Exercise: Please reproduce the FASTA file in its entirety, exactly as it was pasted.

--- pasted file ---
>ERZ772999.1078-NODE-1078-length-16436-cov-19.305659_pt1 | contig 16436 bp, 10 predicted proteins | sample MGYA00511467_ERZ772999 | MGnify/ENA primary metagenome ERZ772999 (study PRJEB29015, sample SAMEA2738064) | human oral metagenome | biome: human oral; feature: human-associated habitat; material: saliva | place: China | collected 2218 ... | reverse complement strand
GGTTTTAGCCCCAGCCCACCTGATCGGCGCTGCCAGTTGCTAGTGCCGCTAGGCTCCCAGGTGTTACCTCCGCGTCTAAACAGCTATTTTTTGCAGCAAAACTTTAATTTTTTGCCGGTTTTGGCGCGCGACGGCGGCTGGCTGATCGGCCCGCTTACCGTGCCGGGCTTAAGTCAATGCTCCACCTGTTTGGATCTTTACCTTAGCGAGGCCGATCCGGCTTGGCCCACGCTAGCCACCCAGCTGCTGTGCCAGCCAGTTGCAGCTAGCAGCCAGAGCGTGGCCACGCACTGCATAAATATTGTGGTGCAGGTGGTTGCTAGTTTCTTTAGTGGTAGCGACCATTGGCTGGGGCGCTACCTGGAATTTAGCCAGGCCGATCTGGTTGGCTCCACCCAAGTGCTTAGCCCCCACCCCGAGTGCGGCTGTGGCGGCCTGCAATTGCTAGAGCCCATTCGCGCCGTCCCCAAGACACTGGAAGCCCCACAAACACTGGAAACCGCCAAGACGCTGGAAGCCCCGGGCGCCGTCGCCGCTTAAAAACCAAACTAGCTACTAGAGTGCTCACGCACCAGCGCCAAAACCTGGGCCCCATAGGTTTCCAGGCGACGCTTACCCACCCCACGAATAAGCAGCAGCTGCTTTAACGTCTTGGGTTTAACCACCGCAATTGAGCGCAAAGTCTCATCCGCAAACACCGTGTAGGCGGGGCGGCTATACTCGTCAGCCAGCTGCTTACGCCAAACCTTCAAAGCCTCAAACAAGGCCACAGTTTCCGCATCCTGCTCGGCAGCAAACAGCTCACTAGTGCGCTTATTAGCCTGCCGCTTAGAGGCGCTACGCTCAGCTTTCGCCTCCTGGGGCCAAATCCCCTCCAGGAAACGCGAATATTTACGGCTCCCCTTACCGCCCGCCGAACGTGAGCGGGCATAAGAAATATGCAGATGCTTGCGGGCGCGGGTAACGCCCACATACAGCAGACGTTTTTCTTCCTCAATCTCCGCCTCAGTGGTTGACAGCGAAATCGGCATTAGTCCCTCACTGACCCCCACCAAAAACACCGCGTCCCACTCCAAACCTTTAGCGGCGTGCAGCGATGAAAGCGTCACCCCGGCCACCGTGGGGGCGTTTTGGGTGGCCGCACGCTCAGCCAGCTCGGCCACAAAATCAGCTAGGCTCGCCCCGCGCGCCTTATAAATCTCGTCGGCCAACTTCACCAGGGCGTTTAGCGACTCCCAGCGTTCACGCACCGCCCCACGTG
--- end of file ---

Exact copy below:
>ERZ772999.1078-NODE-1078-length-16436-cov-19.305659_pt1 | contig 16436 bp, 10 predicted proteins | sample MGYA00511467_ERZ772999 | MGnify/ENA primary metagenome ERZ772999 (study PRJEB29015, sample SAMEA2738064) | human oral metagenome | biome: human oral; feature: human-associated habitat; material: saliva | place: China | collected 2218 ... | reverse complement strand
GGTTTTAGCCCCAGCCCACCTGATCGGCGCTGCCAGTTGCTAGTGCCGCTAGGCTCCCAGGTGTTACCTCCGCGTCTAAACAGCTATTTTTTGCAGCAAAACTTTAATTTTTTGCCGGTTTTGGCGCGCGACGGCGGCTGGCTGATCGGCCCGCTTACCGTGCCGGGCTTAAGTCAATGCTCCACCTGTTTGGATCTTTACCTTAGCGAGGCCGATCCGGCTTGGCCCACGCTAGCCACCCAGCTGCTGTGCCAGCCAGTTGCAGCTAGCAGCCAGAGCGTGGCCACGCACTGCATAAATATTGTGGTGCAGGTGGTTGCTAGTTTCTTTAGTGGTAGCGACCATTGGCTGGGGCGCTACCTGGAATTTAGCCAGGCCGATCTGGTTGGCTCCACCCAAGTGCTTAGCCCCCACCCCGAGTGCGGCTGTGGCGGCCTGCAATTGCTAGAGCCCATTCGCGCCGTCCCCAAGACACTGGAAGCCCCACAAACACTGGAAACCGCCAAGACGCTGGAAGCCCCGGGCGCCGTCGCCGCTTAAAAACCAAACTAGCTACTAGAGTGCTCACGCACCAGCGCCAAAACCTGGGCCCCATAGGTTTCCAGGCGACGCTTACCCACCCCACGAATAAGCAGCAGCTGCTTTAACGTCTTGGGTTTAACCACCGCAATTGAGCGCAAAGTCTCATCCGCAAACACCGTGTAGGCGGGGCGGCTATACTCGTCAGCCAGCTGCTTACGCCAAACCTTCAAAGCCTCAAACAAGGCCACAGTTTCCGCATCCTGCTCGGCAGCAAACAGCTCACTAGTGCGCTTATTAGCCTGCCGCTTAGAGGCGCTACGCTCAGCTTTCGCCTCCTGGGGCCAAATCCCCTCCAGGAAACGCGAATATTTACGGCTCCCCTTACCGCCCGCCGAACGTGAGCGGGCATAAGAAATATGCAGATGCTTGCGGGCGCGGGTAACGCCCACATACAGCAGACGTTTTTCTTCCTCAATCTCCGCCTCAGTGGTTGACAGCGAAATCGGCATTAGTCCCTCACTGACCCCCACCAAAAACACCGCGTCCCACTCCAAACCTTTAGCGGCGTGCAGCGATGAAAGCGTCACCCCGGCCACCGTGGGGGCGTTTTGGGTGGCCGCACGCTCAGCCAGCTCGGCCACAAAATCAGCTAGGCTCGCCCCGCGCGCCTTATAAATCTCGTCGGCCAACTTCACCAGGGCGTTTAGCGACTCCCAGCGTTCACGCACCGCCCCACGTG